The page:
JEFFERSON CITY — Citizens wanting to change the Missouri Constitution could find it more difficult to get initiatives on the ballot under a proposal endorsed Wednesday by a Republican-led state House committee. 

The proposed constitutional amendment, which would go before voters later this year, would require initiative sponsors to gather a certain number of signatures from registered voters in each of the state's congressional districts instead of the current threshold of two-thirds of the districts.

Once those signatures are gathered, the initiative would be submitted to the Legislature, which could approve, change or reject the measure. If initiative sponsors choose to go forward with the version approved by the Legislature, the measure would need a basic majority vote of the people to pass, which is the current threshold. But if initiative sponsors press ahead with a version not approved by the Legislature, it would need a two-thirds vote of the people to take effect.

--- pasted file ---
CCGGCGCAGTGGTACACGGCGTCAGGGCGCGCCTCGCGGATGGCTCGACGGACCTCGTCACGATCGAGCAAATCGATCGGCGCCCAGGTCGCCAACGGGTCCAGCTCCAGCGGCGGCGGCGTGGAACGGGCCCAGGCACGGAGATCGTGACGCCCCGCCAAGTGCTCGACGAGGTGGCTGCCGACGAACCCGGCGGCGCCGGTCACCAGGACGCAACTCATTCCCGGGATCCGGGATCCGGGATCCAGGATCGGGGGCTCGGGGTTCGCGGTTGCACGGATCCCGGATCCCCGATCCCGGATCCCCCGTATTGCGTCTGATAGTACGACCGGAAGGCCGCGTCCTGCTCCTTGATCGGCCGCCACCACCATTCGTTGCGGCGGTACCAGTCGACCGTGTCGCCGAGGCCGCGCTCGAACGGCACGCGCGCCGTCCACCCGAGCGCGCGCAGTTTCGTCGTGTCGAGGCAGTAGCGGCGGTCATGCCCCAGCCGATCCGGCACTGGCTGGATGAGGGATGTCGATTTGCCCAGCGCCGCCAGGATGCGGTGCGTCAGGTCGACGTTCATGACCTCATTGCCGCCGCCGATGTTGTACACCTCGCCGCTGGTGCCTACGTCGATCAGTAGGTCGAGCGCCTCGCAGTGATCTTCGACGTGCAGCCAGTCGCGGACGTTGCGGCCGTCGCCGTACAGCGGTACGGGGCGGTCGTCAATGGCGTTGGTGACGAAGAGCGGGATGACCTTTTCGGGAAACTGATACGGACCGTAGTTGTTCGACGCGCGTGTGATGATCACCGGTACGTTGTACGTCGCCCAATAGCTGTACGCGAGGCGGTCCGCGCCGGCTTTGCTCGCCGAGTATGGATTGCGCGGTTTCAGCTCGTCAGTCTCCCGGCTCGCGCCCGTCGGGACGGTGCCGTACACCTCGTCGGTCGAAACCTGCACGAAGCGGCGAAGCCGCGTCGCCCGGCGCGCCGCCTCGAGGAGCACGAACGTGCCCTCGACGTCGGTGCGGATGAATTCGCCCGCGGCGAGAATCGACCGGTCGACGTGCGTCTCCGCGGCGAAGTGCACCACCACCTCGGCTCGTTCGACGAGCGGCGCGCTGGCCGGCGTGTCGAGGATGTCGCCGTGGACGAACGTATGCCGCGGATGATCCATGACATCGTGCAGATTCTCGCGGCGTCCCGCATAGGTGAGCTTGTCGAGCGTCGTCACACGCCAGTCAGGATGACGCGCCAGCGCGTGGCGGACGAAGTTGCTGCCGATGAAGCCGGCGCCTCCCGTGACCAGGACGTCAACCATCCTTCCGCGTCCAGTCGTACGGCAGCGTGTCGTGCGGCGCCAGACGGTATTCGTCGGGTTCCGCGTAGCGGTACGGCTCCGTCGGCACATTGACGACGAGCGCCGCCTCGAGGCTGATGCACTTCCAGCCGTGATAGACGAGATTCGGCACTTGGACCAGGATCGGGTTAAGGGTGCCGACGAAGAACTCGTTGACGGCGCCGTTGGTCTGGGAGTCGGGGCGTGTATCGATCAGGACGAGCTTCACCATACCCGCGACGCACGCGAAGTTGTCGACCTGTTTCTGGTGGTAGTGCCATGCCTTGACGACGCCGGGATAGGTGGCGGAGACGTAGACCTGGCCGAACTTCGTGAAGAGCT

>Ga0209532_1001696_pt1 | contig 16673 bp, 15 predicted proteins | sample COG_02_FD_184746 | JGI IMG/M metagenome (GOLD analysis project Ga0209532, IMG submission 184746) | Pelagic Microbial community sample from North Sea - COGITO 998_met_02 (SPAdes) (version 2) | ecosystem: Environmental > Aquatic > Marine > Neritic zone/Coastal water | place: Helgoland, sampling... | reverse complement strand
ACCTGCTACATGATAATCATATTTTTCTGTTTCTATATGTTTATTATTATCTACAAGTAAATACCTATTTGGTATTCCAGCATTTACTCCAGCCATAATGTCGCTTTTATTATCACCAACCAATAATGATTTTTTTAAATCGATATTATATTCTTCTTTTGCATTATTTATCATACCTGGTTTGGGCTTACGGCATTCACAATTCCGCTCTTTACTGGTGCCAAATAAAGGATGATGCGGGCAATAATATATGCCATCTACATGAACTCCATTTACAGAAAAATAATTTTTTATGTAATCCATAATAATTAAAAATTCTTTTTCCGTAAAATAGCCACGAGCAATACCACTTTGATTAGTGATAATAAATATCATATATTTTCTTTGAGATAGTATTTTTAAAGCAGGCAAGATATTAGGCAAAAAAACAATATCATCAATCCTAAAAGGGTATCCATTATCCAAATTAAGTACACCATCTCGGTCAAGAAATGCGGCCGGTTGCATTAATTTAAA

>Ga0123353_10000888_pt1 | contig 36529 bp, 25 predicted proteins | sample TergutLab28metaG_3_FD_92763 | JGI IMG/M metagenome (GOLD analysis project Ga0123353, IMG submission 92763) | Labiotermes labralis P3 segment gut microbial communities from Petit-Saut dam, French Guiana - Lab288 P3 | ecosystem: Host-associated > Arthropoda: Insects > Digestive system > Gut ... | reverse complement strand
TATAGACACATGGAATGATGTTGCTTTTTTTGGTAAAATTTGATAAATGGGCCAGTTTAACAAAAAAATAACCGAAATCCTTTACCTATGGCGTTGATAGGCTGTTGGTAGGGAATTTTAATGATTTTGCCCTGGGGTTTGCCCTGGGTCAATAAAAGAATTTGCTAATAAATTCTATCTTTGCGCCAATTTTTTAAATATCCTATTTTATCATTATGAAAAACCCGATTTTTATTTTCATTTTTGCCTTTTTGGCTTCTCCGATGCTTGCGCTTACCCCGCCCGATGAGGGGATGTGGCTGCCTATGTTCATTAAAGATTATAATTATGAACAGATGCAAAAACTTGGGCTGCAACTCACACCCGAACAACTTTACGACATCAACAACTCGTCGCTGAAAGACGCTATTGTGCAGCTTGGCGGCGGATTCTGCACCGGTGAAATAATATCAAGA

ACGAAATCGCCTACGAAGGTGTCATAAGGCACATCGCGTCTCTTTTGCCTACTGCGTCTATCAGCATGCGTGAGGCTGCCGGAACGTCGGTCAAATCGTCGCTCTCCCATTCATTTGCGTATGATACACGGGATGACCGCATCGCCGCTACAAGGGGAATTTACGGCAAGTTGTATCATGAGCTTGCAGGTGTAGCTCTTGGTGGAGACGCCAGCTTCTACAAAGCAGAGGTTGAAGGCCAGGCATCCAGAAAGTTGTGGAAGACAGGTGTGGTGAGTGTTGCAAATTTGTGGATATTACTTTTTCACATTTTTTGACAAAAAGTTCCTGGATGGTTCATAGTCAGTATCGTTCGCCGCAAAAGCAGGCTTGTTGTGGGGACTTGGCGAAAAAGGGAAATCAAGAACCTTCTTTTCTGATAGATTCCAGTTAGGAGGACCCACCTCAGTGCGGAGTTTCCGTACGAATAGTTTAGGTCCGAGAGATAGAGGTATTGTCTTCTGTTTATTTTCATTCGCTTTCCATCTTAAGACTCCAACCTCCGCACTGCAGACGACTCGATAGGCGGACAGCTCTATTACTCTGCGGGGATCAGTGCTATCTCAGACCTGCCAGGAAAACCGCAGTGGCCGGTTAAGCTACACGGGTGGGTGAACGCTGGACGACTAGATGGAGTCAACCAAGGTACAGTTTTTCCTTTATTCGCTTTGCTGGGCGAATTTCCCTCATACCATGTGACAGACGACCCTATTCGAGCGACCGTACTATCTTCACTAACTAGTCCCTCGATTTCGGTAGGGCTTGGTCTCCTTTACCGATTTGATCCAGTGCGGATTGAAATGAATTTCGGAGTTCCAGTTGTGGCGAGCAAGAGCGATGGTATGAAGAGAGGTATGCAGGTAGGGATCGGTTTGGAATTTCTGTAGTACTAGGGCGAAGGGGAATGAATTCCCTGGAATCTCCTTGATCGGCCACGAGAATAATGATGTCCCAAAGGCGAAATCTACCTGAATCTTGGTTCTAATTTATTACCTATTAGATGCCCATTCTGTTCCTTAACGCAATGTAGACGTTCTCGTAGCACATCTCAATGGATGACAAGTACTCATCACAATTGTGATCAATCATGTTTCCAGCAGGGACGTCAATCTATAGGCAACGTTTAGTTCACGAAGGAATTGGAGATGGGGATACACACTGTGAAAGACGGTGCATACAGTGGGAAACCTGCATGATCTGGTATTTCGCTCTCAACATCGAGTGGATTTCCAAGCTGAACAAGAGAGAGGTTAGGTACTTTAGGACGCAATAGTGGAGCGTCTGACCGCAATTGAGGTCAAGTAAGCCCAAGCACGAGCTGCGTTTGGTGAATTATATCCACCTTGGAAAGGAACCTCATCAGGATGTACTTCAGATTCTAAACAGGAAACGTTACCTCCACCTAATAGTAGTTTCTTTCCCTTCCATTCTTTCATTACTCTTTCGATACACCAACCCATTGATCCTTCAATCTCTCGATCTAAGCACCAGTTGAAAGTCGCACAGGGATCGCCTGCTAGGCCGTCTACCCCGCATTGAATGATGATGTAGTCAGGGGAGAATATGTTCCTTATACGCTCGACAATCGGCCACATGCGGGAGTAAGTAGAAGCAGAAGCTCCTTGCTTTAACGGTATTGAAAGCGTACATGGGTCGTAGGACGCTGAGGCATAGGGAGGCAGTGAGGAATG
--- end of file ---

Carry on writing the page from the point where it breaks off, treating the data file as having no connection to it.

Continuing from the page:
The House elections committee advanced the proposal on a party-line vote, with all four Republicans present in support of it and both Democrats present in opposition. 

Republicans hold large majorities in both the Missouri House and Senate. The proposal comes after Democratic-aligned groups backed successful initiative petition drives in 2018 to increase the state's minimum wage and change the criteria for redrawing state legislative districts.

Missouri is one of 18 states that allow citizen initiatives to propose constitutional amendments. Just two of those states, Massachusetts and Mississippi, have provisions allowing the Legislature to weigh in on the proposals before they go to the ballot.